Mahalla committees, in theory locally-elected but in practice state-appointed, are a key part of Uzbekistan's structures of control and oppression (see eg. F18News 27 March 2007 They are for example used as part of the state apparatus to restrict the numbers of Muslims allowed to make the haj pilgrimage to Mecca, as part of the total control the state has over all aspects of officially-permitted Islam (see F18News 7 November 2011

When the search was over, Mahalla Chair Soatov and police "twisted and tied up the arms" of Rahmatullayev, the source said, and took him to Jarkurgan Police Station. Police detained and questioned him there for over 24 hours, before releasing him late in the afternoon on 4 January.


At the police station, Rahmatullayev was ordered to stop his religious activity, and sign statements against himself and fellow church member Dmitri Inyushev. Police chief Tursunov told Rahmatullayev that he, with his Christian activity, is "helping Russians to take over Uzbekistan".

Tursunov "insulted Rahmatullayev with unquotable expressions", and threatened that he would face "criminal charges for the unsolved murder of some old lady". Tursunov also threatened Rahmatullayev by saying that his mother "could become Tursunov's concubine", sources complained to Forum 18.

Police chief Tursunov also several times hit Rahmatullayev's head, slapped him, and pulled his hair. After this Tursunov tried to provoke Rahmatullayev to hit him, by saying "Hit me, hit me!"

Police officers Captain Nazarov and Bobomurod (last name not given) also insulted Rahmatullayev, hit his head, slapped him, and dragged him onto the floor. While Rahmatullayev was on the floor, police pulled his hair and kicked his chest, the source told Forum 18. "I don't care about the law or your rights," Officer Bobomurod told Rahmatullayev.

Torture "routine"

The use by officials of violence and torture, or threats of this, is "routine" in Uzbekistan, the United Nations Committee Against Torture has found. Women in particular are often targeted by such assaults (see eg. F18News 29 April 2010


Asked why police raided Rahmatullayev and Suvorova's flats, Captain Nazarov of Jarkurgan CID told Forum 18 on 20 January: "We know that they are involved in missionary activity. They are working among the Muslim population." Asked whether Christians can work among Muslims, he refused to answer.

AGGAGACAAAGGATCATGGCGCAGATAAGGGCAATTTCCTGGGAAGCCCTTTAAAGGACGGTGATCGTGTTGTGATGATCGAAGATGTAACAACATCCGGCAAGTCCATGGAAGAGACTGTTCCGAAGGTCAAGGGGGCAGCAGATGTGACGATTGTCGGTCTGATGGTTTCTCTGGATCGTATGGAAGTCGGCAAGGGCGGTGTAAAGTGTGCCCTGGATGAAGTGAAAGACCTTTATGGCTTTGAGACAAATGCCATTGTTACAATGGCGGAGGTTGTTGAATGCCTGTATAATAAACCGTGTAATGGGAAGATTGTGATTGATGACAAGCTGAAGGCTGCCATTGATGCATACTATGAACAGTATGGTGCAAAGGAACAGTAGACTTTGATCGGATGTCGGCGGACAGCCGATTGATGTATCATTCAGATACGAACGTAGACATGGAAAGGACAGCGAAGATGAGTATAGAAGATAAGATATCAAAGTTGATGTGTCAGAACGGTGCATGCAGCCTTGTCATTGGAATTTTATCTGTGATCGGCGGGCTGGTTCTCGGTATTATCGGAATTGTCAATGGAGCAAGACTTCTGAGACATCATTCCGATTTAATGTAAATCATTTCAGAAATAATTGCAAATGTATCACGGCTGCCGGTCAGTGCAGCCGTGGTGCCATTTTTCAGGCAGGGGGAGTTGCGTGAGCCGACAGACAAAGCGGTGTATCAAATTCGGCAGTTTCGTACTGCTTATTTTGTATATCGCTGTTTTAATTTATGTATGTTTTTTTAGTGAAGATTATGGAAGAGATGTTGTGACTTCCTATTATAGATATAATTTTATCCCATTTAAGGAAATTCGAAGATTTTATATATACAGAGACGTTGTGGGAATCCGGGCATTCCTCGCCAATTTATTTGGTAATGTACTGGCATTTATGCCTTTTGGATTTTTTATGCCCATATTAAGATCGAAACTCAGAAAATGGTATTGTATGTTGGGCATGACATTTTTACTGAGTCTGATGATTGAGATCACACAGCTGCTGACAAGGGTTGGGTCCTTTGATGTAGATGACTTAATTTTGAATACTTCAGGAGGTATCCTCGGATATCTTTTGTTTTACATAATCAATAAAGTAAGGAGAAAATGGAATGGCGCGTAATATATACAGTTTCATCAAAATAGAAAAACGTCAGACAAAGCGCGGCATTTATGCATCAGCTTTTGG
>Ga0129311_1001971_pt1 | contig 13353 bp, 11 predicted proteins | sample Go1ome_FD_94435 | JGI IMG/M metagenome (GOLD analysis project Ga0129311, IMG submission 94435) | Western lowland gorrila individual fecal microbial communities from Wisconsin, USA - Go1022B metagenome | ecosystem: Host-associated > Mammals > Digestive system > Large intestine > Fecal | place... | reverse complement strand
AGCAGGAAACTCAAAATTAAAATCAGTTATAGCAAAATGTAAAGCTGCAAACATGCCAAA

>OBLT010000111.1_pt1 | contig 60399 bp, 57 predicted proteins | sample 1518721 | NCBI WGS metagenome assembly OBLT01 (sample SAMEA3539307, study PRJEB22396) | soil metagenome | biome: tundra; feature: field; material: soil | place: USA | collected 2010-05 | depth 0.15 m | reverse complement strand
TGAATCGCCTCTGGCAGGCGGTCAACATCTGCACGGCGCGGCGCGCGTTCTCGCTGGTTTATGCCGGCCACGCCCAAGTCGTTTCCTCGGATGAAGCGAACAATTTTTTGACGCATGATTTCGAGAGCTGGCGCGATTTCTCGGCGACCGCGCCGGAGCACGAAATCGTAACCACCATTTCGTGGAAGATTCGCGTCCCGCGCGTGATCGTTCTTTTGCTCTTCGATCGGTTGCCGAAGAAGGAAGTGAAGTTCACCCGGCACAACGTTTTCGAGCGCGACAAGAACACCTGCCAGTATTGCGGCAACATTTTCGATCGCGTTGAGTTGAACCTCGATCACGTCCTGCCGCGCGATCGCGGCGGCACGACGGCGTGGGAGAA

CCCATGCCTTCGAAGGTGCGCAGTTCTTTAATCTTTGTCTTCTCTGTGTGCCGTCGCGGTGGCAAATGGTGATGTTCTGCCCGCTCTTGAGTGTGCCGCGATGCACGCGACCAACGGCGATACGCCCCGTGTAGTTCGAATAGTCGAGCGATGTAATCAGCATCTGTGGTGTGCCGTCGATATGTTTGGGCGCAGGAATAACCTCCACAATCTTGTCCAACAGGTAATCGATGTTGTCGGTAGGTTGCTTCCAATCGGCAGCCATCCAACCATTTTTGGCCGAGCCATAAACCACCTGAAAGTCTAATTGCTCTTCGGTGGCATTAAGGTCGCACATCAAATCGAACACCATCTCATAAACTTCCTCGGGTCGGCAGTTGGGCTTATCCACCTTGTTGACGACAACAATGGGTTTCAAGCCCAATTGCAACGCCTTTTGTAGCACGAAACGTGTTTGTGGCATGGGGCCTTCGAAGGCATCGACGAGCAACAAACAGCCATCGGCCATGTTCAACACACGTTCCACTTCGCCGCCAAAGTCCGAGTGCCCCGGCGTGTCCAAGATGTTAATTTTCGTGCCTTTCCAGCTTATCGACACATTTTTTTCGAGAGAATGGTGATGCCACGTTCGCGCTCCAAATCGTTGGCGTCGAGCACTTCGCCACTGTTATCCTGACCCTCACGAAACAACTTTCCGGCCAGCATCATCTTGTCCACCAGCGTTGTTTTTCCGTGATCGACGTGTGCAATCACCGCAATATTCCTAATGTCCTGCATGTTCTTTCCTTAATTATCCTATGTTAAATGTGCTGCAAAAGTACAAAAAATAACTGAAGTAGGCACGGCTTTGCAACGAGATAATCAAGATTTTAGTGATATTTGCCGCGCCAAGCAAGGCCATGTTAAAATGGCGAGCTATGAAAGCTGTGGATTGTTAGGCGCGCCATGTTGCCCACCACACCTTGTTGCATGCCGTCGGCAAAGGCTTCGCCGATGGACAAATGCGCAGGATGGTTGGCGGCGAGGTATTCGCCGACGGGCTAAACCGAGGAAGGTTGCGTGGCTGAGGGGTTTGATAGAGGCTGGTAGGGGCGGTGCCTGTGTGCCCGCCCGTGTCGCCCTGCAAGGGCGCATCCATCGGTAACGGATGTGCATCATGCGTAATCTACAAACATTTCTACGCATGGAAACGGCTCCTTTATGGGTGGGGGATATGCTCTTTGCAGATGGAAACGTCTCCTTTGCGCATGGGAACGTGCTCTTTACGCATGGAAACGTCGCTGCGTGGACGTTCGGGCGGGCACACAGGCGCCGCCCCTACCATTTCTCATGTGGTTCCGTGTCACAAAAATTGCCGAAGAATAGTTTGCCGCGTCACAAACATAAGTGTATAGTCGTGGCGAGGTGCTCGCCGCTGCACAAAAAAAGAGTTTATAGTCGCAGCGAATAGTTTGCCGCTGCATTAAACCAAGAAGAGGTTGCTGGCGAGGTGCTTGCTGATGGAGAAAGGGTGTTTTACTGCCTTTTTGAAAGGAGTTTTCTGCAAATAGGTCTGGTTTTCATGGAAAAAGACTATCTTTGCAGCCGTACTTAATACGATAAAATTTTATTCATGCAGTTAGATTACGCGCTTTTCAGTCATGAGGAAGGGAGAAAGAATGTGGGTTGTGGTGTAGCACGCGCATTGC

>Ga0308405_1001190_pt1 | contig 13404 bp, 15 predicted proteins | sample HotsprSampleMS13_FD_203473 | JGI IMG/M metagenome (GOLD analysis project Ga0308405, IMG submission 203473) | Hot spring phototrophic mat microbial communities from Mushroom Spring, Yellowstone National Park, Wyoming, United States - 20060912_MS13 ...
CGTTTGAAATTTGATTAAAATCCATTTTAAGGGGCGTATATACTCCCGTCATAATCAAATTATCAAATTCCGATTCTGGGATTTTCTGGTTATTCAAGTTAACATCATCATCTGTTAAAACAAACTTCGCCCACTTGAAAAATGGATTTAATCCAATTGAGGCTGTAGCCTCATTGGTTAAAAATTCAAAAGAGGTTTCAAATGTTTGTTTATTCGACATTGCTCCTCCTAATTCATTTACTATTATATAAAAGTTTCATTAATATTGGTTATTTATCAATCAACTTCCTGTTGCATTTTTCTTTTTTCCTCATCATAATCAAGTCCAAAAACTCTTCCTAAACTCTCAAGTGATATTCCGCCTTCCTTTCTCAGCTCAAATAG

Captain Nazarov adamantly denied that violence had taken place, saying to Forum 18 that police did "not beat or threaten" Rahmatullayev. He then refused to answer any more questions.


Police sent the confiscated books from Rahmatullayev's and Suvorova's flats to the state Religious Affairs Committee in Tashkent, for "expert analysis", the source told Forum 18. It is thought that the police are also collecting information on Inyushev, and waiting for the results of the "analysis".

Police are preparing charges against the two and Inyushev, under the Code of Administrative Offences Article 184-2 ("Illegal production, storage, or import into Uzbekistan with a purpose to distribute or distribution of religious materials by physical persons"), Baptists said. This "offence" is punishable with a fine of between 50 and 150 time the minimum monthly wage, "with confiscation of the religious materials and the relevant means of their production and distribution".

Charges are also being prepared under Administrative Code Article 240, Part 2 ("Attracting believers of one confession to another (proselytism) and other missionary activity"). This "offence" is punishable by either fines of between 50 and 100 times the minimum monthly wage, or administrative arrest for up to 15 days. There is no clear legal definition of what exactly "proselytism" or "missionary activity" is, leaving much room for arbitrary official interpretations.

Jarkurgan Police told Forum 18 on 20 January that Police Chief Tursunov was not available to talk to Forum 18.